The Problem with Advice Columns

968 WordsJan 9, 20184 Pages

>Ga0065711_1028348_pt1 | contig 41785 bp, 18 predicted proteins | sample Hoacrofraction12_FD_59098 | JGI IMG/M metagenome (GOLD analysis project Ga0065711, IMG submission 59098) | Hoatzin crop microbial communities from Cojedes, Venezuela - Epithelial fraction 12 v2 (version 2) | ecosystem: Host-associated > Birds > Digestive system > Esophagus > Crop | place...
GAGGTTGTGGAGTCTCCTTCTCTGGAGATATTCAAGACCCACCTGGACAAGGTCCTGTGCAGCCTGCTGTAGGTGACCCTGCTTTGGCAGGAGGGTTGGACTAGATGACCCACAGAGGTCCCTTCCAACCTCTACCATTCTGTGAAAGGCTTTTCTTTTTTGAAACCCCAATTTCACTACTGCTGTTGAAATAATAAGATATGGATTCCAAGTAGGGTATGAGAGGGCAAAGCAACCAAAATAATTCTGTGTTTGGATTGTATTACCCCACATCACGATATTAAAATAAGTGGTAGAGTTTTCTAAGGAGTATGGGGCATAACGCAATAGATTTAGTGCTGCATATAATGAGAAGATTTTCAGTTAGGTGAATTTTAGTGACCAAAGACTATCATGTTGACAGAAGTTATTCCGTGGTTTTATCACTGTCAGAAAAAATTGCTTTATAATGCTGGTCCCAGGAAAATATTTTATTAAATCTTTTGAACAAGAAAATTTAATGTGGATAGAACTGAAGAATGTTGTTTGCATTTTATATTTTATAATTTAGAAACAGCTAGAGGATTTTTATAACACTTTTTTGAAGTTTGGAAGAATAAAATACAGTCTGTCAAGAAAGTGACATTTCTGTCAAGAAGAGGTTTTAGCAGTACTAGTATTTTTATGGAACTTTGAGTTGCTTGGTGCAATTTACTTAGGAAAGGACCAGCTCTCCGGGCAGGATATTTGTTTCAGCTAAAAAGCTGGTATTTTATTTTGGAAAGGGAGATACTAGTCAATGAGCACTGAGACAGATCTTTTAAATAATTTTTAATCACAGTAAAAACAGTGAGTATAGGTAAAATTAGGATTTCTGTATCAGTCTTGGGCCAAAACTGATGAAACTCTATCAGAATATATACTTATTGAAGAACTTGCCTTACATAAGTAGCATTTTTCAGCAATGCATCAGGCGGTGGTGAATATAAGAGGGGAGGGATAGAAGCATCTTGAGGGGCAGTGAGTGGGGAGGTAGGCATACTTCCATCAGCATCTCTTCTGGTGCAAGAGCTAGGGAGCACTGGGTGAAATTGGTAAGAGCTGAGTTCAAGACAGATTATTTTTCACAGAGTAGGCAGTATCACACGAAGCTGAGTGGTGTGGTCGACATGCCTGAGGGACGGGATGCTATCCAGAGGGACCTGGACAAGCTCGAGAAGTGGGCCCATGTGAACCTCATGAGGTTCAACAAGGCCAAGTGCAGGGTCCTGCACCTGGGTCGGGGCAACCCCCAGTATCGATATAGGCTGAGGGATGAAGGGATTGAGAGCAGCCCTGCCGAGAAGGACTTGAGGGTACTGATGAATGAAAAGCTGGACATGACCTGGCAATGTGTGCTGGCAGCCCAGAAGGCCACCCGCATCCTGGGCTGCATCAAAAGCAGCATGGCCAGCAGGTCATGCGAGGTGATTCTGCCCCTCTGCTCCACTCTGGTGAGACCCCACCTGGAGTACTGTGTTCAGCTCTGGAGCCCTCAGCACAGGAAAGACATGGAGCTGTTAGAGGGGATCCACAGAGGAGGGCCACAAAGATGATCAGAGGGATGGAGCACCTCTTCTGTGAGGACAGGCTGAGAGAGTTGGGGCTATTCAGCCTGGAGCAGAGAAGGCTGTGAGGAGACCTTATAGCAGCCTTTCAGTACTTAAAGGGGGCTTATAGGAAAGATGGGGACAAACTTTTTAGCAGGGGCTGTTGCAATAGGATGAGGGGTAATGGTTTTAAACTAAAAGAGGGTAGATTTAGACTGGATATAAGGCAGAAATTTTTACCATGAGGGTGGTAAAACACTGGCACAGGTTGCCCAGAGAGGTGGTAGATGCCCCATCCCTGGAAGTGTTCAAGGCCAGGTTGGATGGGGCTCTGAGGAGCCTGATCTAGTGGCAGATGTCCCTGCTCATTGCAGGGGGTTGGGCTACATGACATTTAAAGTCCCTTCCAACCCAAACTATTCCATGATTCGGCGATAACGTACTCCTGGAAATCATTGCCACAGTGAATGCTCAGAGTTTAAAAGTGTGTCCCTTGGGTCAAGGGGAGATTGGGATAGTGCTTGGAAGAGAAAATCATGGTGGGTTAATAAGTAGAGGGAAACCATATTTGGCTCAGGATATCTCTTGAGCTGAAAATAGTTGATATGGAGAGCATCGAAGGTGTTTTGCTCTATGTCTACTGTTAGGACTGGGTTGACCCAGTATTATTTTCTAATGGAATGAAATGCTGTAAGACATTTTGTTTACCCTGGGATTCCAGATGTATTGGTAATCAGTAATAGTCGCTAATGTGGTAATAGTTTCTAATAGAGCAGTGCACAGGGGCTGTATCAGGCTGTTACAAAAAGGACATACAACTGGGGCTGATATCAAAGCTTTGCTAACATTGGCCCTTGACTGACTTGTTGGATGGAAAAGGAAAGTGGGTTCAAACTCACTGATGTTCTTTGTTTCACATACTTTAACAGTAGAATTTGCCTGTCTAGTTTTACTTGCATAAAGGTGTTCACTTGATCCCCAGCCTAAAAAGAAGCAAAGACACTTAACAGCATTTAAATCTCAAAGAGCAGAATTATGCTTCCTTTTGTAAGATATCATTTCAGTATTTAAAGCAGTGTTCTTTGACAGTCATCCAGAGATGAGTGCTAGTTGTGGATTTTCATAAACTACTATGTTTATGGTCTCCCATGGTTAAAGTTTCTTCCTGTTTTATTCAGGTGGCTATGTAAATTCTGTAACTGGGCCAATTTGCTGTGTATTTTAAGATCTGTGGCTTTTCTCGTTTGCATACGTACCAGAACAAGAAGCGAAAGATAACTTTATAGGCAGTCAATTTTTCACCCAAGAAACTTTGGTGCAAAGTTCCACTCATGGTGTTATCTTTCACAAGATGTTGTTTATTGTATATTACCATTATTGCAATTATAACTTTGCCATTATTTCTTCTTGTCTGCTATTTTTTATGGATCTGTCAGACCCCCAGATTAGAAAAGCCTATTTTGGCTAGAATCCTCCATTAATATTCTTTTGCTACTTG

From the very first moment when they became available to the general public advice columns have provided a series of individuals with the opportunity to express themselves and to check with presumed experts with regard to the attitudes that they need to employ in order to experience positive results. Although some advisors are actually experienced psychologists and can provide good advice, others are buffoons who simply think that they have life figured out, thus meaning that they are likely to provide bad advice without actually being able to understand the complexity of the situations that some people are in. Maggie, a woman from Kent, the UK, put across her feelings toward a coworker with the purpose of emphasizing that the respective person had been accustomed to not wearing a bra to work. The fact that she acknowledged the delicacy of the situation influenced her to have trouble understanding the attitudes that she needed to employ in order to resolve the matter as effectively as possible. As a consequence, she wrote to Mrs. Mills, a controversial individual in charge of an advice column from the Sunday Times online newspaper. Maggie obviously considered Mrs. Mills to be a person that is particularly experienced in inter-human relations and believed that it would be in her best interest to follow the columnist's advice. However, Mrs. Mills does not have an objective opinion and virtually attempts to influence Maggie in taking on a hostile and ironic approach at

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